Leti has announced a project to improve reliability and response time of low cost automotive components by equipping the devices with sophisticated model predictive control techniques.
Model Predictive Control (MPC) is an advanced method of process control that makes use of a model of the system to predict its behaviour.
The control law is based on an optimisation technique that computes the system inputs, taking into account the reference that the system output has to follow, together with the effort (energy) that is applied on the system inputs and some constraints that may exist within the system, typically saturation of the system inputs.
MPC also allows electronics equipment to perform at levels that are not possible with standard control laws, e.g. Proportional-Integral-Derivative (PID) controllers. But this sophisticated technique is rarely used on low cost, low capability computing units, because it requires solving optimisation problems under constraints, which is a complex computational task.
Leti and EFI Automotive are evaluating the implementation of MPC on low cost, low computational-capability computing platforms, such as microcontrollers or low cost Digital Signal Processors (DSPs).
The goal is to improve the dynamics of the systems considered, because automotive certification is easier when the control law is implemented on a DSP or a microcontroller. An example of EFI Automotive product, which will benefit from the MPC implementation, is the Air Loop Actuator (Figure 1).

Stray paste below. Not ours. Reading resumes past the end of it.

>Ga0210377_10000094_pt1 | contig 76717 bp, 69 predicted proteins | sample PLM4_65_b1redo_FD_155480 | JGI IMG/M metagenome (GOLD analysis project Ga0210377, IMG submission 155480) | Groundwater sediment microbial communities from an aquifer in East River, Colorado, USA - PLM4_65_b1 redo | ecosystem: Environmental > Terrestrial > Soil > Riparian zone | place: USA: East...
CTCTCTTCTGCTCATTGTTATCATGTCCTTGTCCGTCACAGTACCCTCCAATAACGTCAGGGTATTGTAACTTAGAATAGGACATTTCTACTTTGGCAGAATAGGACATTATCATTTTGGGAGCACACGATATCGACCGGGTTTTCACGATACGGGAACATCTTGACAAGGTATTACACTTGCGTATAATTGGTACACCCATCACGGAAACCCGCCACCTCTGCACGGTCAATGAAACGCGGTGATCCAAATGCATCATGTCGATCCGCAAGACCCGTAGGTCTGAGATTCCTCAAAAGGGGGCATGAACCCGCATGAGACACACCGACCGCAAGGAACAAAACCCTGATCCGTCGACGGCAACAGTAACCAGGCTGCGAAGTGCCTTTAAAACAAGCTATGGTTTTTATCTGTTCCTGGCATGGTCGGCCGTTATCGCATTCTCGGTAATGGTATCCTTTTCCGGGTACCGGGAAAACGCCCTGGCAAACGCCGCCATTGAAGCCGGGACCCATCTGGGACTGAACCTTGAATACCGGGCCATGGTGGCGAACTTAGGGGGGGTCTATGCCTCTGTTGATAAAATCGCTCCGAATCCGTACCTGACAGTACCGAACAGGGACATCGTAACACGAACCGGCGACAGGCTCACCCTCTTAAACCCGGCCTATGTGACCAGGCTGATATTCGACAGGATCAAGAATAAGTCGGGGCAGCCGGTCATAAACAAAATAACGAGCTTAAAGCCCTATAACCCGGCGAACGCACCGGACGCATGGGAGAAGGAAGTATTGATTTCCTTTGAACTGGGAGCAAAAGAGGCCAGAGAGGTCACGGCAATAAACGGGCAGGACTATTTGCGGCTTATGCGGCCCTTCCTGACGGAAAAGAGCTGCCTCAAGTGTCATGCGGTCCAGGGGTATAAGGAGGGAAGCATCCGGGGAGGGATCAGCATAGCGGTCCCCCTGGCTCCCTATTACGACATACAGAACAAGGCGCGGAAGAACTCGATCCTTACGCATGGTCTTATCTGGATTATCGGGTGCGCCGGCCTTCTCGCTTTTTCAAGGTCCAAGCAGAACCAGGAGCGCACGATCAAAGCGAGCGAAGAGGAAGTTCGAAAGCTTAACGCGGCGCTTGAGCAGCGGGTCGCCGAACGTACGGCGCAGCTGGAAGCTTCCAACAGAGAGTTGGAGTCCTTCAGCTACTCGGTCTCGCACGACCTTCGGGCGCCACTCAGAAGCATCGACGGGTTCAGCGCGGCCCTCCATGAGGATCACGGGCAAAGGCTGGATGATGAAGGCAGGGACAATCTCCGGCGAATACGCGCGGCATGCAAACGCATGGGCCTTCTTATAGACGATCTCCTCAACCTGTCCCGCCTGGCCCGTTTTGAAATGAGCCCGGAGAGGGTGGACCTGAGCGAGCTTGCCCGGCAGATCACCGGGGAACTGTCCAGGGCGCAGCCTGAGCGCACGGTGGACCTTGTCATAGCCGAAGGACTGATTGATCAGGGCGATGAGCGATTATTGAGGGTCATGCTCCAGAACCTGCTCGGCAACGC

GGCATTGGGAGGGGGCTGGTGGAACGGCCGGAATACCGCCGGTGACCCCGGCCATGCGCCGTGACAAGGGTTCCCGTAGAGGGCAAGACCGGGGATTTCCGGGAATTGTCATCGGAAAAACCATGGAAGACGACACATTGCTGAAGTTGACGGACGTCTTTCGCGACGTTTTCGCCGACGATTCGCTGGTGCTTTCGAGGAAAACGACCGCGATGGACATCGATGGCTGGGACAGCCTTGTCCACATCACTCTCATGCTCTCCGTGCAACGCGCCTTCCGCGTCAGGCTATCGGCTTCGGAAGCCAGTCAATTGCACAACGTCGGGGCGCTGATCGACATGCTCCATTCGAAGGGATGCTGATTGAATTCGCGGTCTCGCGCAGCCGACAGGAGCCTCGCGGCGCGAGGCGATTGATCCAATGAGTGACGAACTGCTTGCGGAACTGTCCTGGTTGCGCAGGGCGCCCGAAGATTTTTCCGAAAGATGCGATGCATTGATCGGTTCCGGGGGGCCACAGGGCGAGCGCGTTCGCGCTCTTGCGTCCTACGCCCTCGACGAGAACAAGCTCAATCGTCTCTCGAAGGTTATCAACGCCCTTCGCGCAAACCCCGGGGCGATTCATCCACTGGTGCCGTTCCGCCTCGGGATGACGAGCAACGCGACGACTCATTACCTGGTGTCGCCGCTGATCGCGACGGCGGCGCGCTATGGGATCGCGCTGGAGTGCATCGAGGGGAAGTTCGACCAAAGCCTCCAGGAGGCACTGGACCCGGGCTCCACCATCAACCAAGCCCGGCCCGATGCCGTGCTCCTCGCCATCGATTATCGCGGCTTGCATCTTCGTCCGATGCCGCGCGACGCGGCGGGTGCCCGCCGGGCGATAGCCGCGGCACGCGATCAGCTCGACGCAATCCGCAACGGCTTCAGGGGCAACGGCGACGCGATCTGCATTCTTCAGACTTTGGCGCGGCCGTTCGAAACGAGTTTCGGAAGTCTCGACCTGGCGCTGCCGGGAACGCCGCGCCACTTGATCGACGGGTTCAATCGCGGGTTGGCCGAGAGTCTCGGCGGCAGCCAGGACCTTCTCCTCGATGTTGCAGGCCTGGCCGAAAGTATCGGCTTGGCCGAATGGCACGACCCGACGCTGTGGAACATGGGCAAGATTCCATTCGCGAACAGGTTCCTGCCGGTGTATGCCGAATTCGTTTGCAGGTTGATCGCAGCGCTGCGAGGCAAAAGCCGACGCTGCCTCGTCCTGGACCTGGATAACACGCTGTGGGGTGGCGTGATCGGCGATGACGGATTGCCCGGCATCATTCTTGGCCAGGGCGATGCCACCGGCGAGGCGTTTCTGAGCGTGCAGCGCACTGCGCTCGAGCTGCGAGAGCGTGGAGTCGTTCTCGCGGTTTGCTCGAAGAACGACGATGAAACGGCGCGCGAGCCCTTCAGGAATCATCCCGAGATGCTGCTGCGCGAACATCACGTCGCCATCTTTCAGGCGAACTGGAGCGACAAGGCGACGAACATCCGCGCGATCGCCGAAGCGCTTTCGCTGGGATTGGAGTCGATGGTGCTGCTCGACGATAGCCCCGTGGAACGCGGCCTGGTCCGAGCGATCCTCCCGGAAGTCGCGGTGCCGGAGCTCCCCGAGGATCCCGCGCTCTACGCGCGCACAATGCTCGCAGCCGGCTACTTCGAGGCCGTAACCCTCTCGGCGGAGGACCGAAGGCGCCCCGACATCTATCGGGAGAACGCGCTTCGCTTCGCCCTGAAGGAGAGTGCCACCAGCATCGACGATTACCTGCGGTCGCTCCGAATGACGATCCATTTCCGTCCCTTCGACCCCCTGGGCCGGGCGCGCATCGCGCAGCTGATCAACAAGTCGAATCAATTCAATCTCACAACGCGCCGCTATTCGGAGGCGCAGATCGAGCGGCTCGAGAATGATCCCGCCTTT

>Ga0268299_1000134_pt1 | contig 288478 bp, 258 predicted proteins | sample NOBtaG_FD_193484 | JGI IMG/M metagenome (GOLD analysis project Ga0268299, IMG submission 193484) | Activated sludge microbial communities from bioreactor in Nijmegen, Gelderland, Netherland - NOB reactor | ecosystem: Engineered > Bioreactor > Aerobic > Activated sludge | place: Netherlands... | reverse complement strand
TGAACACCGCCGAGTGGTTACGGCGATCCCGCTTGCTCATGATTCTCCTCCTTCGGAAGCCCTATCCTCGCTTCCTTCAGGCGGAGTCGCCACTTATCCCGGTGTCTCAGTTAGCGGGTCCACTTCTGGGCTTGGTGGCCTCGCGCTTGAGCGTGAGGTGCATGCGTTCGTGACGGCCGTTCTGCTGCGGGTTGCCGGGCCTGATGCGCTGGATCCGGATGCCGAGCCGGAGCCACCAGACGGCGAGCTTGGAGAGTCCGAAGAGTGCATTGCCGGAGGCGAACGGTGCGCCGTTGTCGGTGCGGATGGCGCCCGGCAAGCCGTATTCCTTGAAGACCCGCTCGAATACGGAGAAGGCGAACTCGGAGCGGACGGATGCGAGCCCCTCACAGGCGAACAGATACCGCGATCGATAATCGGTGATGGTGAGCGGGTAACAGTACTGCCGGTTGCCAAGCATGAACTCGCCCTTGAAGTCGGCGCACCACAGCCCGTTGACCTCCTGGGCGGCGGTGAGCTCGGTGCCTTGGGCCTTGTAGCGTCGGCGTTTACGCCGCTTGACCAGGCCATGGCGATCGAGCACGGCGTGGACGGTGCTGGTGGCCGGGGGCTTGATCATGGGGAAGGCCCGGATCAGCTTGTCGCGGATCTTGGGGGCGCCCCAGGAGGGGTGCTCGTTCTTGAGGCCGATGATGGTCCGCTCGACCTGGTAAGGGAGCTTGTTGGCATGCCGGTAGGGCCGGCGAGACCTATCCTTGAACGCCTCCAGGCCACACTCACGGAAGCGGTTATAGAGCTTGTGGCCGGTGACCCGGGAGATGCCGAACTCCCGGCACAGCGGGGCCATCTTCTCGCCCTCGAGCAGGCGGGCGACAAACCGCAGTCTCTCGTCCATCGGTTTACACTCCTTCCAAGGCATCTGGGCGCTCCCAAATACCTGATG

“The control community, including academic researchers and process control experts in industry, is trying to make MPC available for these systems by resolving the underlying optimisation problem on a low computational-capability computing platform,” said Marie-Sophie Masselot, Business Development Manager, Leti.
“This shortcoming usually leads to suboptimal performance for the controlled system. Our project with EFI Automotive will take into account specifics to offset the drop in performance, or response time, introduced when solving the model predictive control problem on this low computational-capability computing platform.”
In addition to transferring its expertise in MPC to EFI Automotive, Leti will develop software-automation tools dedicated to a given problem as a feasibility demonstration for the MPC project, and then make the tools easily expandable to similar control challenges.
For example, Leti and EFI will develop an MPC law for a given system and, with its increased expertise, EFI will expand this control technique to other systems.
“By combining Leti’s MPC expertise with our know-how in real time processing on low-cost, low-computational capability computing units, we expect to dramatically improve the response time and reliability of our devices that are key to operating today’s complex vehicles,” said Vincent Liebart, Innovation Engineer at EFI Automotive.